Album Review: 'The Dillinger Escape Plan' (Party Smasher/Season Of Mist')

No easy routes, no compromises and nothing short of brilliant

When there’s no struggle, victory is worthless: that’s Dillinger’s motto for their fourth album. Music isn’t meant to be easily digestible; they know there’s nothing wrong with hating something on first listen but maybe giving it one more try out of interest, and then another and another until you’re getting the track titles tattooed on your torso.

‘Option Paralysis’ follows this maxim to a tee. Love the anger of their early work? Great, there’s enough sugary choruses here to make a diabetic detonate. Enjoy the melodic rock furrow they ploughed on the last two records? Eat grindcore, pussy. Like songs to stay in one place? Suckle on its Latin-infused piano lounge jazz number, you poseur. But what on paper sounds petulant and needlessly oblique is, in fact, a passionate masterpiece that contains as many moods and emotions as it’s possible to imagine music can conjure.

The roots of its greatness lie in Dillinger’s past. The melodic experiments first tripped upon on ’04’s ‘Miss Machine’ are rendered brightly yet violently, as on the vast ‘Gold Teeth On A Bum’, but sinister closer ‘Parasitic Twins’’s sweet doo-wop harmonies confirm they’re still as able to unsettle without resorting to shock tactics. ‘Farewell, Mona Lisa’ winks at both Faith No More and hardcore pioneers Coalesce, but remains thrillingly separate from both. The likes of ‘Chinese Whispers’ and ‘Room Full Of Eyes’, which nods towards the electronic bent of ’07’s ‘Ire Works’, sound tantalisingly familiar to other Dillinger classics thanks to Greg Puciato’s startling vocal range, but never stay close enough to any discernible template to be anything other than beguiling. And then there’s ‘Widower’, which features the talents of Mike Garson (the avant-garde pianist who played that barmy solo on Bowie’s ‘Aladdin Sane’) and sounds like what’s piped through the lobby of hell itself, and ‘I Wouldn’t If You Didn’t’, which dissolves head-spinningly complex metal into a liquid Latin swing. All utterly distinct from, well, any music any band have ever made. And all comprehensively brilliant.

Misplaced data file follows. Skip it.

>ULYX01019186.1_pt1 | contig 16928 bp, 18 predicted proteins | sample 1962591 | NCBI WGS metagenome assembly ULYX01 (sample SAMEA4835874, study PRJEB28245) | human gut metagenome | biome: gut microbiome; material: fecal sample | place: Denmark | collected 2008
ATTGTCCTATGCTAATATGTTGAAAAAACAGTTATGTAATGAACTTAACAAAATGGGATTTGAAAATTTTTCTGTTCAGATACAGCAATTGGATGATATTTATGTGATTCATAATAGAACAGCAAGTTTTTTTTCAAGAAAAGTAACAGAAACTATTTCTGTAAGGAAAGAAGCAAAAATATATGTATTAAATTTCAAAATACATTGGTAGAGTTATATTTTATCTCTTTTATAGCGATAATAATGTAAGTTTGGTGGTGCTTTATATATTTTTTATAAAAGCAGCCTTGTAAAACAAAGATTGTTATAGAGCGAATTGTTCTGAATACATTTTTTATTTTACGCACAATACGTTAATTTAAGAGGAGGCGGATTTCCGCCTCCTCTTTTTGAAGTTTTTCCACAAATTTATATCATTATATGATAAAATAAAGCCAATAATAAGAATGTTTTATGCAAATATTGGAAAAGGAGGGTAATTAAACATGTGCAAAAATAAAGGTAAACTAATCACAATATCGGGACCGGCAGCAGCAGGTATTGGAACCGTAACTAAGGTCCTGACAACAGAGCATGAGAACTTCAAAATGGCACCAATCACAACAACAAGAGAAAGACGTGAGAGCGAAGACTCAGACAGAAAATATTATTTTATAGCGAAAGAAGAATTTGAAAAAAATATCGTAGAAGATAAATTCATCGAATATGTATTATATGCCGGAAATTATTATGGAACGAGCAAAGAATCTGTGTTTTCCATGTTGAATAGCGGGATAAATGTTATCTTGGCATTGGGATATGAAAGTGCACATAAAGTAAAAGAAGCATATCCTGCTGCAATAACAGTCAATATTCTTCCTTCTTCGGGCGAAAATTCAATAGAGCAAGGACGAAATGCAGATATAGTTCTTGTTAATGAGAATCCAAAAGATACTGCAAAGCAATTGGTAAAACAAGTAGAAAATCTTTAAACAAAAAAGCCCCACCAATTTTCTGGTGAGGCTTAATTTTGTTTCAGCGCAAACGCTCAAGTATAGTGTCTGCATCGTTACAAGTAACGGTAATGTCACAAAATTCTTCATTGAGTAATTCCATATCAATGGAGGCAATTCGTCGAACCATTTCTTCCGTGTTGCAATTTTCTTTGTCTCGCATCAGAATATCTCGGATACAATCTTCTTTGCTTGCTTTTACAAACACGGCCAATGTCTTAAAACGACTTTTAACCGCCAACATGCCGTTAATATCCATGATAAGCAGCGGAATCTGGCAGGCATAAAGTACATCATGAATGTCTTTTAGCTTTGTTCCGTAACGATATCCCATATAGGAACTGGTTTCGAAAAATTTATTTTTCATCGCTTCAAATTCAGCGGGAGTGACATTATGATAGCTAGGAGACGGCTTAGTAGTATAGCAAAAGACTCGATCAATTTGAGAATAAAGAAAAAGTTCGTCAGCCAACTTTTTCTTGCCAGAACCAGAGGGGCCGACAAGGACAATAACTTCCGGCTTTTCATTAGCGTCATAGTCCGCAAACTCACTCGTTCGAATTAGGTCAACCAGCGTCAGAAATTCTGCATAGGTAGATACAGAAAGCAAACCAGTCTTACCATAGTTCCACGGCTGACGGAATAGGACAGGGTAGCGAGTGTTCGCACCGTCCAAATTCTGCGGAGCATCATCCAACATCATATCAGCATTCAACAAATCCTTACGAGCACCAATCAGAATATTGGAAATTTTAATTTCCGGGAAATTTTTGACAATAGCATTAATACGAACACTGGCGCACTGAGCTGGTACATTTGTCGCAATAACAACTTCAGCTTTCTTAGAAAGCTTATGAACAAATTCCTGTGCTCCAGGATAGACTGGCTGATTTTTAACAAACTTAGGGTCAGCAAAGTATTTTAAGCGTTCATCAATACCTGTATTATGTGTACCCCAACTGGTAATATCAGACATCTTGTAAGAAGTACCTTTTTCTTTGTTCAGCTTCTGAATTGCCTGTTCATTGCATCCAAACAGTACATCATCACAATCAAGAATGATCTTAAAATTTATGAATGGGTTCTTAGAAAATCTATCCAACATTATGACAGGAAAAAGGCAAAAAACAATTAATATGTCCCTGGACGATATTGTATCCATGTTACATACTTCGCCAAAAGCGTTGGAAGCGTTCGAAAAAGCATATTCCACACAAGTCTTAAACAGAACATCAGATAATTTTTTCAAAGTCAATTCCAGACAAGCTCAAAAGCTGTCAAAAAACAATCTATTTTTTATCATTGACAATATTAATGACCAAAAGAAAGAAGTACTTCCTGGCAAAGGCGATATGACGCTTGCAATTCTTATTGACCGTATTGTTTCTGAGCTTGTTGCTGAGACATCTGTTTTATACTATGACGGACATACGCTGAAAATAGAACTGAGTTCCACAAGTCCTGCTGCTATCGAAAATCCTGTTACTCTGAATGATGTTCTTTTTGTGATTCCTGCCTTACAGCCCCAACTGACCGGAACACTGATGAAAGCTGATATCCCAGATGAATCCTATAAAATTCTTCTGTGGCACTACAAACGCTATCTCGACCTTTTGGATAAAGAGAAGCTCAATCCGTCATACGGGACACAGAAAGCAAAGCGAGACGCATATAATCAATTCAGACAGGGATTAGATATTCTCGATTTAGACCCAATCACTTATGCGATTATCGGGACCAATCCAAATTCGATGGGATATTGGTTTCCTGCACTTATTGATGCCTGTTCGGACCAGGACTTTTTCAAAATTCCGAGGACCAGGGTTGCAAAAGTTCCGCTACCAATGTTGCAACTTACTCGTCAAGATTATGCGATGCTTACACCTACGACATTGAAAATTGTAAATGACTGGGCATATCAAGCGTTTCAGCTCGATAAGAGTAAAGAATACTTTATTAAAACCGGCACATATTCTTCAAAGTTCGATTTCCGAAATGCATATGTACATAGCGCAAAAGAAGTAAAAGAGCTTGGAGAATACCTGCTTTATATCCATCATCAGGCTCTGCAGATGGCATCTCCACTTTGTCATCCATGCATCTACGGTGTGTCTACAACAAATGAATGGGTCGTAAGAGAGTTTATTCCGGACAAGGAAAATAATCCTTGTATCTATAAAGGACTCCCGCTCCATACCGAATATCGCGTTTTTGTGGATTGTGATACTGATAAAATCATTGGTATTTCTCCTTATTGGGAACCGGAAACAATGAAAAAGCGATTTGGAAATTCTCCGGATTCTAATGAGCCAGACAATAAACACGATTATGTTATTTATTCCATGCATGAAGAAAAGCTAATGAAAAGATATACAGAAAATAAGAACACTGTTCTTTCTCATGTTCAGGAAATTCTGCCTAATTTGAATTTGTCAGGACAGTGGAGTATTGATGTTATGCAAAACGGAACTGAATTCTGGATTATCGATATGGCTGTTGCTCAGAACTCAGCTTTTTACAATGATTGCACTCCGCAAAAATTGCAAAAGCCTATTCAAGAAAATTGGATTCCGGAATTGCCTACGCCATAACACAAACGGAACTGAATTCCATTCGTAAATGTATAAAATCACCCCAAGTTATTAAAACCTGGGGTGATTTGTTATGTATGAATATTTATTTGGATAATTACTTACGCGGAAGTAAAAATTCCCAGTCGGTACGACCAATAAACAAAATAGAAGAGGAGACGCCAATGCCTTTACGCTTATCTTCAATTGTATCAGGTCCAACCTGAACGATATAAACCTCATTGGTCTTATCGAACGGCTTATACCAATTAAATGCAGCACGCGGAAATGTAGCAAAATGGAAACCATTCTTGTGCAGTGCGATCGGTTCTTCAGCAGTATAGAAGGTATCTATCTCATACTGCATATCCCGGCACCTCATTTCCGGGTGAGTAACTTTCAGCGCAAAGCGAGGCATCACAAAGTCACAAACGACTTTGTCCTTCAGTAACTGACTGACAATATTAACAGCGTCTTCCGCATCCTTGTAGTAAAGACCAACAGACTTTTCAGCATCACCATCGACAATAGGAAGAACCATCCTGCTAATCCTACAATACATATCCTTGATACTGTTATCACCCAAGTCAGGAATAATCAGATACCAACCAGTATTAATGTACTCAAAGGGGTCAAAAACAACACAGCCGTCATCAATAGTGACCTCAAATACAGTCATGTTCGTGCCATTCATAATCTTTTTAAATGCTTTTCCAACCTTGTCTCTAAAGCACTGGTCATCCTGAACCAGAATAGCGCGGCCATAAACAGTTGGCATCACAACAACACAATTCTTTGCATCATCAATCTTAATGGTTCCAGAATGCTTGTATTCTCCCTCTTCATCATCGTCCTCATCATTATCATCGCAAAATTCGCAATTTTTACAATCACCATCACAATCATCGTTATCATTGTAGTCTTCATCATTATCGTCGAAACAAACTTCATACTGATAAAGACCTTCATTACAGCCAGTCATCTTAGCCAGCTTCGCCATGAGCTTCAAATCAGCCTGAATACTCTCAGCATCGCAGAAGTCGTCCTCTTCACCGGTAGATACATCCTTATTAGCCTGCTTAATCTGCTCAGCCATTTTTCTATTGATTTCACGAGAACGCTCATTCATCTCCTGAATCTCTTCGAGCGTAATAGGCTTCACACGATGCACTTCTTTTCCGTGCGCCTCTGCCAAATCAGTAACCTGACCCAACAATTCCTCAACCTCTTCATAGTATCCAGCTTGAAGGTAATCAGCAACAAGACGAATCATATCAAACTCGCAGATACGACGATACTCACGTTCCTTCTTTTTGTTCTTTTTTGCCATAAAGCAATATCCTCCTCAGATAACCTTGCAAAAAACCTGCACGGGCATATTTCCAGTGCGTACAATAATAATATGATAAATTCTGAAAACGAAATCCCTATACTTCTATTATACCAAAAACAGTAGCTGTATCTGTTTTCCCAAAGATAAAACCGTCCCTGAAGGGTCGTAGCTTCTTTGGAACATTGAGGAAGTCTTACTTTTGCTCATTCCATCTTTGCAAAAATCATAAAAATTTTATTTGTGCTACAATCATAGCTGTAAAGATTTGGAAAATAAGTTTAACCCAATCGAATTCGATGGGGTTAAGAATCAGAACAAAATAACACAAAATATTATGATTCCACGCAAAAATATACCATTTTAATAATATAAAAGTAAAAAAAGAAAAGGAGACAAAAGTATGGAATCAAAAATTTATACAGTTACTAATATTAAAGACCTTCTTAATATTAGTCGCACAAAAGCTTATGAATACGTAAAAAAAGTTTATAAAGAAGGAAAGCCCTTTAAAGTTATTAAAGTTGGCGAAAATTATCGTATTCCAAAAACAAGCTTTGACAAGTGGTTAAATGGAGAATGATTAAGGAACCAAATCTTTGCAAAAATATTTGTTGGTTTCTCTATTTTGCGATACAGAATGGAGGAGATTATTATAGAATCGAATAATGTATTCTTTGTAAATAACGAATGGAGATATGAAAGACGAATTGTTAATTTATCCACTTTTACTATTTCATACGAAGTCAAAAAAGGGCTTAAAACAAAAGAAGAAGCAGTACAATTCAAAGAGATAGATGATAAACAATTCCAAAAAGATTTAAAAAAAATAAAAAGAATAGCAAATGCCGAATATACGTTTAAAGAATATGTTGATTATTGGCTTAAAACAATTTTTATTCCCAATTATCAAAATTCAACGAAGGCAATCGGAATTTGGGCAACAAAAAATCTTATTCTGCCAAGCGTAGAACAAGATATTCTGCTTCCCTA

Every tangled note of ‘Option Paralysis’ drips with honesty and endeavour, and it shines like a beacon of integrity in a world that’s been focus-grouped into the dirt.

Rob Parker

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